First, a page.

Working Tax Credit

Working Tax Credit is designed to top up your earnings if you work and you’re on a low income. Use this guide to find out whether you’re eligible for the benefit, what the income thresholds are, how much you’re entitled to and how to claim.

What is Working Tax Credit?

Working Tax Credit is designed to top up your earnings if you work and you’re on a low income.

If you’re eligible, you can get it if you’re employed or self-employed.

You will get a basic element plus extra elements, depending on your circumstances, such as having a disability, or paying for childcare.

You can’t claim Working Tax Credit if you already get Universal Credit.

Do I qualify for Working Tax Credit?

Depending on your circumstances, you might be able to claim Working Tax Credit if:

  • You’re aged between 16 and 24 and have a child, or a disability, or
  • You’re 25 or over and working a minimum number of hours.
Your circumstance Minimum number of working hours a week
Aged 25 to 59 30
Aged 60+ 16
Disabled 16
Single with one or more children 16
Couple with one or more children Usually at least 24 hours between you (with one of you working at least 16 hours)

Annual household income limits

Tax credits are tax-free and you don’t have to be paying National Insurance or tax to qualify.

When you apply, the Tax Credit Office will take into account your circumstances (and those of your partner or spouse) when deciding how much you’re entitled to.

If your annual household income is £6,420 or below, you’ll get the maximum amount for each Working Tax Credit element you qualify for.

This is called the ‘income threshold’ - anything you earn above that will reduce the amount you can get.

If you or your partner earns over a certain amount, you won’t be entitled to Working Tax Credit. This is called the annual household income limit.

The table below gives you a rough idea of the income limits for getting Working Tax Credit if you:

  • Are over 25
  • Don’t have a disability
  • Don’t have children
Number of children Annual household income limit for 2016-17
None - single person Around £13,000
None - couple around £18,000

There are different income limits depending on your circumstances, for example if you or your partner has a disability.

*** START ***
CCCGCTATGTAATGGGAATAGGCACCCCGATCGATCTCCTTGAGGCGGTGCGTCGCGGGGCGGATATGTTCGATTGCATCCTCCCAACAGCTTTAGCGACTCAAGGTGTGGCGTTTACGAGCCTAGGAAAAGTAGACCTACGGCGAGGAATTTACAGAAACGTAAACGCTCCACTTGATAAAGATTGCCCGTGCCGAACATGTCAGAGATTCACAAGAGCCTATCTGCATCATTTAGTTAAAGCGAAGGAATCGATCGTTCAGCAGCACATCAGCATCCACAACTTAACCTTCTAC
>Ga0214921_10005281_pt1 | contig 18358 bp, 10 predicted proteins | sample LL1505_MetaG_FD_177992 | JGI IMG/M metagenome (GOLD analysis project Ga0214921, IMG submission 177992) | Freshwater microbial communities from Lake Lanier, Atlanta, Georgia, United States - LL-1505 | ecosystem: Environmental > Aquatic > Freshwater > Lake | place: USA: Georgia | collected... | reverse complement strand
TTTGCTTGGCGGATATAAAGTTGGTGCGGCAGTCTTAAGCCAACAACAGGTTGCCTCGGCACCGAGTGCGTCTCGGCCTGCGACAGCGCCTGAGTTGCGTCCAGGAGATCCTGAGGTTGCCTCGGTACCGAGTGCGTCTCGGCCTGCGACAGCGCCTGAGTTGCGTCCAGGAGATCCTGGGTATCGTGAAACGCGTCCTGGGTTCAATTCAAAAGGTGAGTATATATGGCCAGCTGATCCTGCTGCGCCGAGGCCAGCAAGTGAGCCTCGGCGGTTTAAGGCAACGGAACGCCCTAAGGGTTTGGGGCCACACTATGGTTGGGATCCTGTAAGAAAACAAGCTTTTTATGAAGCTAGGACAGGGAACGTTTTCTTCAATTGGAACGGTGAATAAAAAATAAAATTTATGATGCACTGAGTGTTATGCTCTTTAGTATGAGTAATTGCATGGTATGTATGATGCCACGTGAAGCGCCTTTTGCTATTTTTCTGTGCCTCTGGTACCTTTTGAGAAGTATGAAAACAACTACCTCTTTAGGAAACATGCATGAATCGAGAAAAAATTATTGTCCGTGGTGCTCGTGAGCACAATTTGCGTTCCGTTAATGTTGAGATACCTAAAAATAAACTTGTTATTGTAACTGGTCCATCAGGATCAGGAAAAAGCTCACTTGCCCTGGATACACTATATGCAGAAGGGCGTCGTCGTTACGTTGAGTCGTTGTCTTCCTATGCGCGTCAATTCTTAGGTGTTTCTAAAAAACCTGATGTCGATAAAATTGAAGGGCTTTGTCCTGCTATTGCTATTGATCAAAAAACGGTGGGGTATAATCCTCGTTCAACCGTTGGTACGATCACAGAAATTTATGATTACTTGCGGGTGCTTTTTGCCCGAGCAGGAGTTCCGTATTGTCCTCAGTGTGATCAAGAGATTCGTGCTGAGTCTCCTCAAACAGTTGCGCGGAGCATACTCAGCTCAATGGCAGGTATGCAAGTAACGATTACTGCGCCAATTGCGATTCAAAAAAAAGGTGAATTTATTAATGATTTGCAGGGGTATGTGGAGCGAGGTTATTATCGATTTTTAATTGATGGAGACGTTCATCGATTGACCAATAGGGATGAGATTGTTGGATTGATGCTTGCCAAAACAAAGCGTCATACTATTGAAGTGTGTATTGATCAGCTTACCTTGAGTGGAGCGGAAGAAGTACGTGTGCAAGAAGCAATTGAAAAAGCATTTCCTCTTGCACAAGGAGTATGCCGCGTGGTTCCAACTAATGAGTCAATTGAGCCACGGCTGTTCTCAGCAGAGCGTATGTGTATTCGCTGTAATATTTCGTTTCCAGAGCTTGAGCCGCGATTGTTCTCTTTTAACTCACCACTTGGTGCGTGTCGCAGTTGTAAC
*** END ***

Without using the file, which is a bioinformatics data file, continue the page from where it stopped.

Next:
If you have dependent children, your annual household income limits might be higher and you might be entitled to further tax credits.

Find out more in our guide to Child Tax Credits

How much is Working Tax Credit?

Use GOV.UK’s Tax credits calculator for an estimate of how much you could get.

If you’re eligible, you’ll get a basic amount of £1,960 a year (known as the ‘basic element’).

You’ll get extra amounts (‘elements’) on top of this, depending on your circumstances.

The amount you get for each element depends on things like:

  • Your income
  • How many hours you work
  • Whether you have a disability
  • Whether you have children
  • Whether you pay for childcare

The rates for the 2017 to 2018 tax year

Element Yearly amount
For a couple applying together or a single parent (the ‘couples and lone parent element’) Up to £2,010
If you work at least 30 hours a week (the ‘30 hour element’) Up to £810
If you work and are disabled (the ‘disability element’) Up to £3,000
If you’re severely disabled (the ‘severe disability element’) Up to £1,290
If you’re paying for registered or approved childcare (the ‘childcare element’) Up to 70% of your childcare costs

Working Tax Credit and help with childcare costs

If you work at least 16 hours a week and pay for childcare, you might be able to claim the ‘childcare element’ of Working Tax Credit to help with up to 70% of your childcare costs.

  • If you’re in a couple, you need to be working at least 16 hours each to qualify.
  • You can be eligible if you’re employed or self-employed.
  • In most cases, you must use registered or approved childcare. This can include childminders, playgroups and nurseries.
Learn more about getting help paying for childcare on GOV.UK.

How much can you get?